In Comparative Example 15, aqueous ammonia solution was added in excess, namely, in an amount of 16 parts by weight based on 100 parts by weight of the components contained in the microcapsules. Owing to the influence of the excessive aqueous ammonia solution, the agglomerates once formed were separated in microencapsulation and microencapsulation was incomplete. Moreover, emulsified particles of melamine which was a wall material were singly formed and were in the state of admixture with microcapsules. Therefore, color density was low although the coating composition was coated in the proper amount. It was found that the color formed portion and the unprinted portion on which acetone was put showed decrease in color density (desensitization) and fogging occurred in the background.

Patent Citations
Cited PatentFiling datePublication dateApplicantTitle
US4425134 *Mar 1, 1982Jan 10, 1984Ciba-Geigy CorporationProcess for producing agglomerates of water-soluble dyes
US4520376 *Jul 20, 1983May 28, 1985Mitsubishi Paper Mills, Ltd.Microcapsules containing a colorless dye precursor, a color developer and a waxy substance
US4521793 *Feb 25, 1983Jun 4, 1985Asahi Kasei Kogyo Kabushiki KaishaColoring method and color-forming material
US4536462 *Nov 22, 1983Aug 20, 1985International Toner SpecialtiesBinder, ferromagnetic material, conductive carbon particles, surfactant
US4824824 *Jul 15, 1987Apr 25, 1989Mitsubishi Paper Mills, Ltd.Color forming aromatic isocyanates and imine compounds
US4859560 *Oct 9, 1987Aug 22, 1989Sharp Kabushiki KaishaToner for use in electrophotography
US5017195 *Jun 23, 1988May 21, 1991Nippon Kayaku Kabushiki KaishaNon-dustable granular dye: dye particles coated with hydroxylpropyl cellulose or carbohydrate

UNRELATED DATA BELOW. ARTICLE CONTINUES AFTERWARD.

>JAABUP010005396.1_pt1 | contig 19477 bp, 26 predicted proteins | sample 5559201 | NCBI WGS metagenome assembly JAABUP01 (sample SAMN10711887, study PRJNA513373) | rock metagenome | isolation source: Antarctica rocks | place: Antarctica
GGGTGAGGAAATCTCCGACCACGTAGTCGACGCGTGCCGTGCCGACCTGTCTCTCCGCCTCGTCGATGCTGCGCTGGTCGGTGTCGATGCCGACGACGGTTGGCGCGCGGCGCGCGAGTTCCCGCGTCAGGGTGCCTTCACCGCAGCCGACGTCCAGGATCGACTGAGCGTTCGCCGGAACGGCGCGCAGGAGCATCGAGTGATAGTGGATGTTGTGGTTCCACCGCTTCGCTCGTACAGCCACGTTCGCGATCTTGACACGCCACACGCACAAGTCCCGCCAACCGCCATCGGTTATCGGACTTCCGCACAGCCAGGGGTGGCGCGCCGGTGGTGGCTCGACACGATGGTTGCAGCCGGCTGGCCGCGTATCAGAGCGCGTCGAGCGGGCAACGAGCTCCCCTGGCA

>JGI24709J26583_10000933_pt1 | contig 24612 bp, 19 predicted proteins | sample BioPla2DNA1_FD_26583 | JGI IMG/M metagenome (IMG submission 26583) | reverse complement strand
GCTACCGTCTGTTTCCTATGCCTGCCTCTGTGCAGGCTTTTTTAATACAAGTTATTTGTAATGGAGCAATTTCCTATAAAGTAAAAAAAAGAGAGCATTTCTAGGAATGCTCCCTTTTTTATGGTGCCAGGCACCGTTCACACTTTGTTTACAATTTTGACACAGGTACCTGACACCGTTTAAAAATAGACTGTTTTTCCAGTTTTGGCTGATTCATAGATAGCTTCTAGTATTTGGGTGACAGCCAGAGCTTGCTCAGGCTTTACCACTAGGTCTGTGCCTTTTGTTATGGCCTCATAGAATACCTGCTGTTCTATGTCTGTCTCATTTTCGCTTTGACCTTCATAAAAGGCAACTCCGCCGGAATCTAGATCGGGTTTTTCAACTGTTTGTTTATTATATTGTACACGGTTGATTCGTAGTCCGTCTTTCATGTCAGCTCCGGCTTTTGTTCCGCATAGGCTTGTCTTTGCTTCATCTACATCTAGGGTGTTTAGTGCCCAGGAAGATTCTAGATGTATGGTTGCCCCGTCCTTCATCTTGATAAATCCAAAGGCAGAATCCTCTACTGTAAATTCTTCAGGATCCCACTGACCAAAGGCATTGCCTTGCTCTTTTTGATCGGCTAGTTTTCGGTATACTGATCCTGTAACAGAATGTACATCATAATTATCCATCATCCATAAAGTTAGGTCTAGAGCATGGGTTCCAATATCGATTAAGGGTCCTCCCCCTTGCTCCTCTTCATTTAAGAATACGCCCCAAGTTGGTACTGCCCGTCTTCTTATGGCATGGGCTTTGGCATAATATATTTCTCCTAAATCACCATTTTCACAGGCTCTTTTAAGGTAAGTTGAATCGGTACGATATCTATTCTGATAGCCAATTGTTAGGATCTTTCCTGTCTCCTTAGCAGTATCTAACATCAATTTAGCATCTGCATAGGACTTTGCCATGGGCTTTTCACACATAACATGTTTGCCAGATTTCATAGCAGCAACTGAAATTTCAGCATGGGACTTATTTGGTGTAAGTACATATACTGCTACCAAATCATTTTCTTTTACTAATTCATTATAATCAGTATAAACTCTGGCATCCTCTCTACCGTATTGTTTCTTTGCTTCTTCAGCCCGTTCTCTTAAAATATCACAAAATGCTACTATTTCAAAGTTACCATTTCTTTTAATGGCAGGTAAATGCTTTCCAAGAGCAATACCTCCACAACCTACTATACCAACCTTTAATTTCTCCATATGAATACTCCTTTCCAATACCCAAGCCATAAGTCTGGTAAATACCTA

US5036039 *Aug 10, 1990Jul 30, 1991Mitsubishi Paper Mills LimitedHeat-sensitive recording material
US5043315 *Nov 1, 1990Aug 27, 1991Mitsubishi Paper Mills LimitedAromatic or heterocyclic isocyanate and imino compound
US5098881 *Jun 13, 1991Mar 24, 1992Mitsubishi Paper Mills Ltd.Heat sensitive recording material
DE3934649A1 *Oct 17, 1989Apr 19, 1990Mitsubishi Paper Mills LtdWaermeempfindliches wiedergabematerial
DE4033669A1 *Oct 23, 1990May 8, 1991Mitsubishi Paper Mills LtdThermographic material based on imino cpd. and isocyanate cpd. - with specified particle size for good response sensitivity and image stability
JPH022440A * Title not available
Referenced by
Citing PatentFiling datePublication dateApplicantTitle
US5443908 *Oct 14, 1993Aug 22, 1995Mitsubishi Paper Mills LimitedHeat sensitive recording composition and process for producing same
US6232266Nov 25, 1998May 15, 2001Mitsubishi Paper Mills LimitedHeat-sensitive recording material
US6815138 *Sep 16, 2002Nov 9, 2004Fuji Photo Film Co., Ltd.Comprises modified polyglycerol layer and diazo coupler; microcapsulation; improved color dispersion, radiation transparency, and glossiness
US6852157 *May 6, 2002Feb 8, 2005Basf AktiengesellschaftComprises a combination of a light-scattering pigment and an optical brightener; used for printing control marks and bar codes and for production of decorative papers, wood laminates and floor panels
US6863437 *Aug 20, 2001Mar 8, 2005National Institute Of Advanced Industrial Science And TechnologyTemperature-responsive polymer/polymer complex
US7001091Oct 31, 2003Feb 21, 2006Knight Andrew FInk pen for dispensing ink having time-dependent characteristics
Classifications
U.S. Classification428/402.24, 430/964, 252/962, 427/213.34, 252/183.11, 503/200, 252/600, 106/31.14
International ClassificationB41M5/28
Cooperative ClassificationY10S252/962, Y10S430/165, B41M5/287
European ClassificationB41M5/28M
Legal Events
DateCodeEventDescription
Dec 4, 2001FPExpired due to failure to pay maintenance fee
Effective date: 20010928
Sep 30, 2001LAPSLapse for failure to pay maintenance fees
Apr 24, 2001REMIMaintenance fee reminder mailed
Jan 15, 1997FPAYFee payment
Year of fee payment: 4
Sep 20, 1991ASAssignment
Owner name: MITSUBISHI PAPER MILLS LIMITED, A CORP. OF JAPAN,
Free format text: ASSIGNMENT OF ASSIGNORS INTEREST.;ASSIGNORS:MATSUSHITA, TOSHIHIKO;TAKAHASHI, SHUNSUKE;REEL/FRAME:005851/0131
Effective date: 19910906